‘Sincere regret’ as junior doctors announce strike action

Junior doctors prepare for strike action as talks fail

Junior doctors prepare for strike action as talks fail

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Junior doctors are set to take to industrial action after talks between the BMA and government failed.

The announcement comes after the doctor’s union agreed to cancel three strikes last month to re-enter talks with the government.

But talks between the two parties with medicator Acas have since broken down.

The British Medical Association (BMA) said the government has ‘continually failed’ to address junior doctors’ concerns, arguing government proposals to change their contracts would be ‘unsafe’ for patients and ‘unfair’ for doctors.

Doctors are arguing the changes – proposed to improve seven-day NHS services — will result in a pay cut.

The new contract proposes an 11 per cent rise in basic pay for junior doctors.

However, the number of hours during the week which are classed as ‘unsociable’ and therefore better paid – are being cut.

The government also proposes to scrap guaranteed pay increases, linked to time in the job, and replace them with a system where junior doctors progress through different stages in training.

The strike action is set to affect Surrey and Sussex Healthcare Trust (SASH) which runs East Surrey Hospital, Western Sussex NHS Foundation Trust which runs Worthing Hospital,St Richard’s Hospital and Southlands, Brighton and Sussex University Hospitals Trust (BSUH) which runs the Princess Royal Hospital in Haywards Heath and Royal Sussex County Hospital in Brighton, East Sussex Healthcare Trust which runs Conquest Hospital in Hastings and Eastbourne DGH.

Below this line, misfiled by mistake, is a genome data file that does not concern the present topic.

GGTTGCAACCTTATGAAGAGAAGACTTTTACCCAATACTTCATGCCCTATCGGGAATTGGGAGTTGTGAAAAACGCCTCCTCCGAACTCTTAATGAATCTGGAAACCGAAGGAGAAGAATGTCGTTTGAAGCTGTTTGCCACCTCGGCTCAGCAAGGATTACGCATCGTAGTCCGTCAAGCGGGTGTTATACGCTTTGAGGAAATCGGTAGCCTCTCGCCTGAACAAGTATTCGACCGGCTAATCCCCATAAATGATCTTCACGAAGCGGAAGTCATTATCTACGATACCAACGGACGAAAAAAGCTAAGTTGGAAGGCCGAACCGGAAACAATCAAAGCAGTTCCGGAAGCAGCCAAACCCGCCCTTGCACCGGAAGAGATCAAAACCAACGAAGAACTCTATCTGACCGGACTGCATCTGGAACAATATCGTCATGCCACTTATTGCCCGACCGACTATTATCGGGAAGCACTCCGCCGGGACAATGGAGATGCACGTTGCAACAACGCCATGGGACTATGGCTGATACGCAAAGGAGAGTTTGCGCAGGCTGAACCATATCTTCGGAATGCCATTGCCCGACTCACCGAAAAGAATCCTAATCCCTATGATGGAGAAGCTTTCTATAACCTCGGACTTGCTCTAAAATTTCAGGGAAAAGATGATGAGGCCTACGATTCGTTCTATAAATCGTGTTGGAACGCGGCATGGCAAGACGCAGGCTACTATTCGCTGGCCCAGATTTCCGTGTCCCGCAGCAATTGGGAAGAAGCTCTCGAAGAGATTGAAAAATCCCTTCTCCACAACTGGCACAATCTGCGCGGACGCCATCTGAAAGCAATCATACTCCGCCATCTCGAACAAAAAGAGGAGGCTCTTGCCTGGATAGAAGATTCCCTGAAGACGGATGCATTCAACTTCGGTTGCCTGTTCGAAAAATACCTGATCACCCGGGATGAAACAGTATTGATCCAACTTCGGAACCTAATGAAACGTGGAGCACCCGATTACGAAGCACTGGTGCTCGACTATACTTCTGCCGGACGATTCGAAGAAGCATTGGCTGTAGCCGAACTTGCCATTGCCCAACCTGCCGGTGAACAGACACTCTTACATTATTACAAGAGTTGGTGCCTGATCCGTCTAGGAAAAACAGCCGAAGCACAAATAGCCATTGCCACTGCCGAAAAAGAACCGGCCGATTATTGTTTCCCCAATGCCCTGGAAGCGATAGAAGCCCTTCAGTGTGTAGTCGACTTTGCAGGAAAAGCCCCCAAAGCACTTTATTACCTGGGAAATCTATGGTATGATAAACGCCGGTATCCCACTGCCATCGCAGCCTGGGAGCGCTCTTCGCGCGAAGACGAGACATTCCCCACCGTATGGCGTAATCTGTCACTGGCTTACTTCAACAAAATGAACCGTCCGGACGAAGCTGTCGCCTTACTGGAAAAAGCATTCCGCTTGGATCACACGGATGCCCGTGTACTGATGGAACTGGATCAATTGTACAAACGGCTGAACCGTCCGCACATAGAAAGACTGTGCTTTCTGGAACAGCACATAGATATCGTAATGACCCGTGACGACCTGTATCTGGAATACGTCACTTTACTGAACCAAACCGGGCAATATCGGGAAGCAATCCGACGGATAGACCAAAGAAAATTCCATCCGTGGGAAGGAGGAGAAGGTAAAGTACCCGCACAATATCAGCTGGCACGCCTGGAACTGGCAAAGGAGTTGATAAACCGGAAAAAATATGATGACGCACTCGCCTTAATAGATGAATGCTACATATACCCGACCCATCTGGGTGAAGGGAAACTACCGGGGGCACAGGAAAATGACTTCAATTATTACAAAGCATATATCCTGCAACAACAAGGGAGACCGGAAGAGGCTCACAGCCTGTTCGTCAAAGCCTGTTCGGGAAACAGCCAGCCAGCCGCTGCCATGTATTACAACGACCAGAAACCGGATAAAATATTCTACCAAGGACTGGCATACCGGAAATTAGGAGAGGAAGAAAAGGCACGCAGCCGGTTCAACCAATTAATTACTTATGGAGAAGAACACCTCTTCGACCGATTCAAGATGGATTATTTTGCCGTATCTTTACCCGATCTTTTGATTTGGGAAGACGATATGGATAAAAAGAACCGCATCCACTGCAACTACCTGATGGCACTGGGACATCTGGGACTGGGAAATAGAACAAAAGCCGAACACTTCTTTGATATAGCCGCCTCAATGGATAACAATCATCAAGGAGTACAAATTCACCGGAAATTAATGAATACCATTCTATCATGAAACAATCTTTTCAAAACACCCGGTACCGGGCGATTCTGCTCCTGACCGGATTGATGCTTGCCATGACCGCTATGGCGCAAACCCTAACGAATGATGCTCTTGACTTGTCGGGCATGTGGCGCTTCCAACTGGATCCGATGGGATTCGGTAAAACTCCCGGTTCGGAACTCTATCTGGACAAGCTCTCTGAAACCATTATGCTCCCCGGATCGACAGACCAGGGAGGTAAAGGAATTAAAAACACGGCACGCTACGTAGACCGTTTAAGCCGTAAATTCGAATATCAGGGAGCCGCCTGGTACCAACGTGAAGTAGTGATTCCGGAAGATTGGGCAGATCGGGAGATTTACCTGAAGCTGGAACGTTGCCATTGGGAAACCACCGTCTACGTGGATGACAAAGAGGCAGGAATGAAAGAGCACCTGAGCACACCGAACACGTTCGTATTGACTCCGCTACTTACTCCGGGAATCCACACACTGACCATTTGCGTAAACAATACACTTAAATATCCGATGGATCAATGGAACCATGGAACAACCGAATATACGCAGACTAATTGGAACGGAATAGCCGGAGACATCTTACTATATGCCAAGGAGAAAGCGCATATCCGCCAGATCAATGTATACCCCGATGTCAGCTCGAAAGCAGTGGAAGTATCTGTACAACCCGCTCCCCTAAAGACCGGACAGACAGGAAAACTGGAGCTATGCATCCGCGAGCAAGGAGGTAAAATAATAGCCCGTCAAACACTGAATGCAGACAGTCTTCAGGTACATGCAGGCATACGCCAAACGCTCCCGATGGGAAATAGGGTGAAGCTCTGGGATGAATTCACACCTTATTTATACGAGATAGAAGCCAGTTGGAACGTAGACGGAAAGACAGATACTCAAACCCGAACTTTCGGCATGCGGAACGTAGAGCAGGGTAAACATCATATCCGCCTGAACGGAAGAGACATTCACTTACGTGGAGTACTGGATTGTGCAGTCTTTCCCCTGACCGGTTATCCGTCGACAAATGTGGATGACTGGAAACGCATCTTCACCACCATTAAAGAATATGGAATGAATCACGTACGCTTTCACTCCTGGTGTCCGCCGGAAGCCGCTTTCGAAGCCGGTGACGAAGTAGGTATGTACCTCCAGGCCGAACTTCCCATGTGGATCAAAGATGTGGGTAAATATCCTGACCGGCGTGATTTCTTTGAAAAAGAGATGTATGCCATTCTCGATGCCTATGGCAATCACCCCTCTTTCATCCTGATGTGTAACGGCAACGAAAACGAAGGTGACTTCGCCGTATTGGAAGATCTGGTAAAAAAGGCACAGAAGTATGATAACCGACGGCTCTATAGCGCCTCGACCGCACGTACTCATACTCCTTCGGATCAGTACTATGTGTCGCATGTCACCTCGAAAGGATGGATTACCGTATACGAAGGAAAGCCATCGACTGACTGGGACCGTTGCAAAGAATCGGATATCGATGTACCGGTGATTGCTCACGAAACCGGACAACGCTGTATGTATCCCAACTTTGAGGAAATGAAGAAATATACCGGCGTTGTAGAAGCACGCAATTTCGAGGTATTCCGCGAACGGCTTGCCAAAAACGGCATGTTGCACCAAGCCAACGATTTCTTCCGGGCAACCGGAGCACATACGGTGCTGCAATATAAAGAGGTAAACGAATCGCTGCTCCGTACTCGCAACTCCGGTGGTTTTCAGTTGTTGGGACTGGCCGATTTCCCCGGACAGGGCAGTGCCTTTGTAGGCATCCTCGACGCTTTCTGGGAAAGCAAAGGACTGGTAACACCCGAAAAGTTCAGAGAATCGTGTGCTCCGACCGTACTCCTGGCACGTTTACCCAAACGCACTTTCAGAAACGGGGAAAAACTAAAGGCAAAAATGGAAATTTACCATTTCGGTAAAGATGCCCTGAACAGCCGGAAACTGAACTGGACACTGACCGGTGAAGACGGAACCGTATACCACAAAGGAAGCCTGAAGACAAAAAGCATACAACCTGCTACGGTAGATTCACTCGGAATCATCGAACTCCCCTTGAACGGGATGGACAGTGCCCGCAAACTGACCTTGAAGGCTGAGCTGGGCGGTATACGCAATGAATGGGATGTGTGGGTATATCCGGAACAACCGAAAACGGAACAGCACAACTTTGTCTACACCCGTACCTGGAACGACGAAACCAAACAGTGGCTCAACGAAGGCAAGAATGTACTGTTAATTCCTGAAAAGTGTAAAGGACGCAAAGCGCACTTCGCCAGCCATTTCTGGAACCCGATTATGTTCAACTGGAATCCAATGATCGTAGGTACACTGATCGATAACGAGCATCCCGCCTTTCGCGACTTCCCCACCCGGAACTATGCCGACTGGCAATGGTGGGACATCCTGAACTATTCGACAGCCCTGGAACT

The walk out is proposed for 24 hours on Tuesday, January 12, during which junior doctors will provide emergency care only.

There will be a second 48-hour period of emergency care only beginning on January 26 and a third day of action on February 10, which will see a full withdrawal labour between 8am and 5pm.

In November 98 per cent of junior doctors in England voted for industrial action.

Dr Mark Porter, BMA council chair, said: “Throughout this process the BMA has been clear that it wants to reach agreement on a contract that is good for patients, junior doctors and the NHS. This is why, despite overwhelming support for industrial action, the BMA instead sought conciliation talks with the Government, talks which were initially rejected and delayed by Jeremy Hunt.

“After weeks of further negotiations, it is clear that the Government is still not taking junior doctors’ concerns seriously. Furthermore, the Government has repeatedly dragged its feet throughout this process, initially rejecting our offer of talks and failing to make significant movement during negotiations.

“We sincerely regret the disruption that industrial action will cause, but junior doctors have been left with no option.

“It is because the Government’s proposals would be bad for patient care as well as junior doctors in the long-term that we are taking this stand.”

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